Tuesday, April 18, 2017

First Synthetic Genome

          Researchers are coming very close to finishing the first fully synthetic genome. Nearly 3 years after the team revealed the first "designer chromosome" they now have 6 of the 16 chromosomes they need to complete the genome of baker's yeast. Theses chromosomes are not an exact copy but a cut-up and stitched together assembly of the coding portions of the known Saccharomyces cerevisiae genome. According to the Discover article the resulting genome "has roughly 1 million nucleotide-level differences from the natural version."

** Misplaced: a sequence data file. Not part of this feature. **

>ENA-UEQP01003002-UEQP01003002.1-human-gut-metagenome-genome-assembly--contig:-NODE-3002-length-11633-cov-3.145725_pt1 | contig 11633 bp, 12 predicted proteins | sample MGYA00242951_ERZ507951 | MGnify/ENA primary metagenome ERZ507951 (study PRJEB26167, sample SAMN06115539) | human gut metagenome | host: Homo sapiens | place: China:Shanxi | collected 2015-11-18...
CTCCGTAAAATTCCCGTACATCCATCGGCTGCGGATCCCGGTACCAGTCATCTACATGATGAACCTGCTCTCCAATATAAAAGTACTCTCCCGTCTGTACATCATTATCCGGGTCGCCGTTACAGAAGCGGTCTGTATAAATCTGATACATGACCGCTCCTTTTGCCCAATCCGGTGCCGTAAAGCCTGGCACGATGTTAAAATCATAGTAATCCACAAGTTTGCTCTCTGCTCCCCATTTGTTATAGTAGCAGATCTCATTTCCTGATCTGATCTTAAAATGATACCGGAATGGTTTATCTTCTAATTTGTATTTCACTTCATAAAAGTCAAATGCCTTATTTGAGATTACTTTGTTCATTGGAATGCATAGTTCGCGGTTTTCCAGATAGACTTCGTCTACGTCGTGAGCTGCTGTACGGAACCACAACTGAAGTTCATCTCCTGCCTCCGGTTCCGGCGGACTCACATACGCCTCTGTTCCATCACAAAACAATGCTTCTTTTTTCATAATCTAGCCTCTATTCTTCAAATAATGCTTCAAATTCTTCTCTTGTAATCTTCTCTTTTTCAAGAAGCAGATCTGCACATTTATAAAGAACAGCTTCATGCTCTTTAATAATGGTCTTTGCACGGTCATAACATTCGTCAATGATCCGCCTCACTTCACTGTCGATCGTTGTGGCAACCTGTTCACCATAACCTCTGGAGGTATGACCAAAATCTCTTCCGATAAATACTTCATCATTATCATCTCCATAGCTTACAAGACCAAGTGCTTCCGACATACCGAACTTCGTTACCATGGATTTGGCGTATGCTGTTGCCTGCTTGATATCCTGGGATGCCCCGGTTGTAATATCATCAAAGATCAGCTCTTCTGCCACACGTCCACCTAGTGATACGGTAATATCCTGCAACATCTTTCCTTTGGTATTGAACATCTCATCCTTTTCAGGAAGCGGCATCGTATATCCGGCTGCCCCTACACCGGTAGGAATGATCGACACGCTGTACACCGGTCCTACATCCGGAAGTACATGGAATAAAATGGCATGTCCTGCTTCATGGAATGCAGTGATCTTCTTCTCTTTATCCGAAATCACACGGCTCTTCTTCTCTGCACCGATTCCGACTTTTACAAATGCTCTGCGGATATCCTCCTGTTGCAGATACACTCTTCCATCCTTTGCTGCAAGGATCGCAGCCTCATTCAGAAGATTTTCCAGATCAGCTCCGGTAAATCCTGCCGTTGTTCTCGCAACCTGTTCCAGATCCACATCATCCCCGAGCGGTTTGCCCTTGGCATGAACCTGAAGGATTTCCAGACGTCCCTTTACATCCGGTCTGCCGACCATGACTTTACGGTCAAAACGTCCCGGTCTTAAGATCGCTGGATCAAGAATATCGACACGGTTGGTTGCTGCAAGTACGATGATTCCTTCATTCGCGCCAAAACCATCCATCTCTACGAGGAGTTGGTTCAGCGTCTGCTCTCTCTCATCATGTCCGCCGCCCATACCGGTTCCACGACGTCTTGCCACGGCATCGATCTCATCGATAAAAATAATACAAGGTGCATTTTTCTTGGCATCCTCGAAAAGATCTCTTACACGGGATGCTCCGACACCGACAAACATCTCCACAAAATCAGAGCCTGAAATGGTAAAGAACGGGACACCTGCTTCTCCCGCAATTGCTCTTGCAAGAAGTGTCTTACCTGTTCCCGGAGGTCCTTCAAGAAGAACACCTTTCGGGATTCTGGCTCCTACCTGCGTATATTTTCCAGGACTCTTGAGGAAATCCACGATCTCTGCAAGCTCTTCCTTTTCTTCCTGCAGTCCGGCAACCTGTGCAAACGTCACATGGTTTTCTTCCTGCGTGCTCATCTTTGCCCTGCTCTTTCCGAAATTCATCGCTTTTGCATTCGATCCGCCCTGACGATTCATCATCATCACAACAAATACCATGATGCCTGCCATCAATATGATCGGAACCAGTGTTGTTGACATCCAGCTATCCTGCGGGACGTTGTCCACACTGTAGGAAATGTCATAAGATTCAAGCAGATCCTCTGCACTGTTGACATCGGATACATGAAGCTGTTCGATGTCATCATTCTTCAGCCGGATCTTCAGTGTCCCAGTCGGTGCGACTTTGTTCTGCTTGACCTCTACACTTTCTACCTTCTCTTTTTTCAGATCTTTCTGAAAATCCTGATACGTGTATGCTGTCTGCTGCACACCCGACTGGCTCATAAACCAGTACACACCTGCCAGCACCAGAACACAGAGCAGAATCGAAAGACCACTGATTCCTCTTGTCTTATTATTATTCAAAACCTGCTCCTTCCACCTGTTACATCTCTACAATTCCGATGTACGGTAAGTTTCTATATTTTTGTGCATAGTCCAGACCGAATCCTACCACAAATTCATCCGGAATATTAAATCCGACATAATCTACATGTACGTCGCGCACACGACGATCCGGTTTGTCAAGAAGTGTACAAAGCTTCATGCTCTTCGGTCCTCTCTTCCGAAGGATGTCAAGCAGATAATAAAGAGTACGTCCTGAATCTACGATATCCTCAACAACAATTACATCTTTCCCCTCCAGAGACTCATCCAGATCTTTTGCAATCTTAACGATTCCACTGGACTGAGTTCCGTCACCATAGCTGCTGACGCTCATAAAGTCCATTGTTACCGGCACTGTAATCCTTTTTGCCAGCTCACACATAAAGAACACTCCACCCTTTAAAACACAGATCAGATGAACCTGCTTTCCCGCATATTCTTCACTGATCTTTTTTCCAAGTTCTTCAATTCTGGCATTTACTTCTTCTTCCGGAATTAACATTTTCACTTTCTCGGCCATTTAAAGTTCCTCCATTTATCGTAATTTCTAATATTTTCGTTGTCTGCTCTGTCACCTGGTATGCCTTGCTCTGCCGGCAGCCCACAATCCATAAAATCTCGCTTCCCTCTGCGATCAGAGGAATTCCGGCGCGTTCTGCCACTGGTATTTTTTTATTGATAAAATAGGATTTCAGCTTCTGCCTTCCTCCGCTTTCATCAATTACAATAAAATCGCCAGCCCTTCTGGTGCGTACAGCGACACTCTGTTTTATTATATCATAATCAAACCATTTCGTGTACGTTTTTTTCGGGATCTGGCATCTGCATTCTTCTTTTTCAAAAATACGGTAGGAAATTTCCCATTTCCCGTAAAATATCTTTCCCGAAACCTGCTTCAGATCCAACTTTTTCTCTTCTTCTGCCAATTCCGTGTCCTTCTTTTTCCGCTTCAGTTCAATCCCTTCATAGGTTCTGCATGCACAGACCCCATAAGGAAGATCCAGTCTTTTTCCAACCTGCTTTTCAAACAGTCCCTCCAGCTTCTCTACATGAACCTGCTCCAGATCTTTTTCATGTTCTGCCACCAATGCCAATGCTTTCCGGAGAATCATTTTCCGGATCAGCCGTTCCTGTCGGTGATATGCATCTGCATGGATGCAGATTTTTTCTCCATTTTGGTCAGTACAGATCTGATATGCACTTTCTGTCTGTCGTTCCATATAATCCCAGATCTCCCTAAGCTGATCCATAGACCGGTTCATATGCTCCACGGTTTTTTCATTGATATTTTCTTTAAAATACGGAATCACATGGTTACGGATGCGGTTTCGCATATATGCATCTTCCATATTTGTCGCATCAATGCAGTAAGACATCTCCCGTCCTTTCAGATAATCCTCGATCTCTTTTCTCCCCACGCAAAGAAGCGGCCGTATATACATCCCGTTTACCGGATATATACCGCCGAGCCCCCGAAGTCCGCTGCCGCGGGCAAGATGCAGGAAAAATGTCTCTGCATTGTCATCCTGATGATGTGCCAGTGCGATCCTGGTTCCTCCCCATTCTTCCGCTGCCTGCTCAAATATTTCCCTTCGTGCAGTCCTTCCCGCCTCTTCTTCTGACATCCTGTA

The project will hopefully yield a single functioning yeast cell containing a fully synthetic set of chromosomes. If this end result is achieved it will give us insight into aspects of the genome of Baker's yeast and even our own. We may be able to identify the role of non-coding regions since for the most part they are being removed in this project. If nothing else, as the author stated, this is an important step in the field of synthetic biology.

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